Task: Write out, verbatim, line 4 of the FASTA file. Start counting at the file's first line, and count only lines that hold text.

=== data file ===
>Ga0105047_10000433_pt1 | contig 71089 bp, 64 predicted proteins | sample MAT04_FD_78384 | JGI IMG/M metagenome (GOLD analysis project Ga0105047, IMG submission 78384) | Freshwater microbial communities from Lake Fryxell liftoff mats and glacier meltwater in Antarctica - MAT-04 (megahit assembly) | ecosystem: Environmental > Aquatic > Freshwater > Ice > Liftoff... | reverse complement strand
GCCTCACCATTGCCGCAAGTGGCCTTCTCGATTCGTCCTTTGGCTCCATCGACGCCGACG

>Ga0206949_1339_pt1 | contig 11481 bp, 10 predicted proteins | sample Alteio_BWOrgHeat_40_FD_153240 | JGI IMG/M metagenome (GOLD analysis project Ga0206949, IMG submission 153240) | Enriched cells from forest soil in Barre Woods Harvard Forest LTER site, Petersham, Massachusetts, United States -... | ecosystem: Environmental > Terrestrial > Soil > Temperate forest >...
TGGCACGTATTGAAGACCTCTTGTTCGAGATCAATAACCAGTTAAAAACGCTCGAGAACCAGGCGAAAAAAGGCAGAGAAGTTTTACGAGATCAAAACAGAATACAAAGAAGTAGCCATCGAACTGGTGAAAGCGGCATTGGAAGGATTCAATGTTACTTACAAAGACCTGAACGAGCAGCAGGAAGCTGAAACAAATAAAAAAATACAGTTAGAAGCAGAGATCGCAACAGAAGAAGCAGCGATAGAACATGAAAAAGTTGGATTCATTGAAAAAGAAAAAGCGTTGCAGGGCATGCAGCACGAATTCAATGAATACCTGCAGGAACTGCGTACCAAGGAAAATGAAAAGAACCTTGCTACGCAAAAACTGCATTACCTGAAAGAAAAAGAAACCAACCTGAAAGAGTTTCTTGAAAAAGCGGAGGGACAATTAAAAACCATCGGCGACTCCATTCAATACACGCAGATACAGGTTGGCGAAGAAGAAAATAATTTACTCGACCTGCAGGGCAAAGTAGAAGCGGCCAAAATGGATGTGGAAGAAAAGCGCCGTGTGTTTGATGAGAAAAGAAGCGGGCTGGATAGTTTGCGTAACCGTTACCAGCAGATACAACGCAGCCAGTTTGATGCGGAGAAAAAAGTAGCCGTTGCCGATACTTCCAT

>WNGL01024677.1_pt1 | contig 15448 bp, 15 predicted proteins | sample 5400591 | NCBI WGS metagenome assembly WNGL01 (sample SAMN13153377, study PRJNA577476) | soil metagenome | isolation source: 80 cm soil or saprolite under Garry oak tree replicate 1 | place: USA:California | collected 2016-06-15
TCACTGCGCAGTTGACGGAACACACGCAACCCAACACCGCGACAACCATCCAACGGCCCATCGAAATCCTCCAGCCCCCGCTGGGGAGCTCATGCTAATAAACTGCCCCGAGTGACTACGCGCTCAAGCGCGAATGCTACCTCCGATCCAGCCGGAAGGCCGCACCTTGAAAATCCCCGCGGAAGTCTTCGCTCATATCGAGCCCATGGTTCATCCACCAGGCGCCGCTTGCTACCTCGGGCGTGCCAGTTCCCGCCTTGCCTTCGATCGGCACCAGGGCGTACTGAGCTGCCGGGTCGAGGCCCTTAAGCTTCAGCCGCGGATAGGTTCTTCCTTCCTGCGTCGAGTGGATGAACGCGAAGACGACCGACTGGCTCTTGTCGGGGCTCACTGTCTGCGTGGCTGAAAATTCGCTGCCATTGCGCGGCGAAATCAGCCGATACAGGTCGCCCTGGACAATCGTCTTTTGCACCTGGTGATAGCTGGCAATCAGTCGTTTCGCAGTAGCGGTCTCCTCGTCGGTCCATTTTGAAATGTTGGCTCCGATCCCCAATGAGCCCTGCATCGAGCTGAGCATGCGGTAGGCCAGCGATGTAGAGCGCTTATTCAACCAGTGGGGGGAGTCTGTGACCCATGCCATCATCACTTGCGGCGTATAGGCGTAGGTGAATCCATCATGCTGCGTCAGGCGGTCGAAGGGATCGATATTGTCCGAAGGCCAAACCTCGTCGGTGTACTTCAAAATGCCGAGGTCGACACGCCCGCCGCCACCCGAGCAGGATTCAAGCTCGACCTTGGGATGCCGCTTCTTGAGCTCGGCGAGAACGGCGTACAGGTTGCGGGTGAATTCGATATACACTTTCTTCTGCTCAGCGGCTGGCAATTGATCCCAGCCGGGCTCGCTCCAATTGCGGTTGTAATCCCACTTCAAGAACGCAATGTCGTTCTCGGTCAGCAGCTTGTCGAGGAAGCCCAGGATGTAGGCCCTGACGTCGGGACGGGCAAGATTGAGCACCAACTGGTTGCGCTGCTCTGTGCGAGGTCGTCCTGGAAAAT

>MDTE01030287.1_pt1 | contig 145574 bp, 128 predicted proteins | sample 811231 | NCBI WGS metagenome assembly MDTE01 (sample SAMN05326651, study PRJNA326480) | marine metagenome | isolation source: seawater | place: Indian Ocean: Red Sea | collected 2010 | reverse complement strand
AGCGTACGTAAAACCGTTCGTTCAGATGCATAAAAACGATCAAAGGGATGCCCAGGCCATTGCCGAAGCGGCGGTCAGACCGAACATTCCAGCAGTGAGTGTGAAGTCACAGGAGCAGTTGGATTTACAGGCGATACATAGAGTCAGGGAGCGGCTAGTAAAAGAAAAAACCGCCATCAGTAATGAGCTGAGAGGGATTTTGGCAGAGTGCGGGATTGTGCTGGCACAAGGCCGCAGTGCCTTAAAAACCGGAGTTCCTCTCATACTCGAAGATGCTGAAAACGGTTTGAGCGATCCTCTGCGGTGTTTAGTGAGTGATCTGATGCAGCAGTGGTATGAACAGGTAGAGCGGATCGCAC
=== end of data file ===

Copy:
TGGCACGTATTGAAGACCTCTTGTTCGAGATCAATAACCAGTTAAAAACGCTCGAGAACCAGGCGAAAAAAGGCAGAGAAGTTTTACGAGATCAAAACAGAATACAAAGAAGTAGCCATCGAACTGGTGAAAGCGGCATTGGAAGGATTCAATGTTACTTACAAAGACCTGAACGAGCAGCAGGAAGCTGAAACAAATAAAAAAATACAGTTAGAAGCAGAGATCGCAACAGAAGAAGCAGCGATAGAACATGAAAAAGTTGGATTCATTGAAAAAGAAAAAGCGTTGCAGGGCATGCAGCACGAATTCAATGAATACCTGCAGGAACTGCGTACCAAGGAAAATGAAAAGAACCTTGCTACGCAAAAACTGCATTACCTGAAAGAAAAAGAAACCAACCTGAAAGAGTTTCTTGAAAAAGCGGAGGGACAATTAAAAACCATCGGCGACTCCATTCAATACACGCAGATACAGGTTGGCGAAGAAGAAAATAATTTACTCGACCTGCAGGGCAAAGTAGAAGCGGCCAAAATGGATGTGGAAGAAAAGCGCCGTGTGTTTGATGAGAAAAGAAGCGGGCTGGATAGTTTGCGTAACCGTTACCAGCAGATACAACGCAGCCAGTTTGATGCGGAGAAAAAAGTAGCCGTTGCCGATACTTCCAT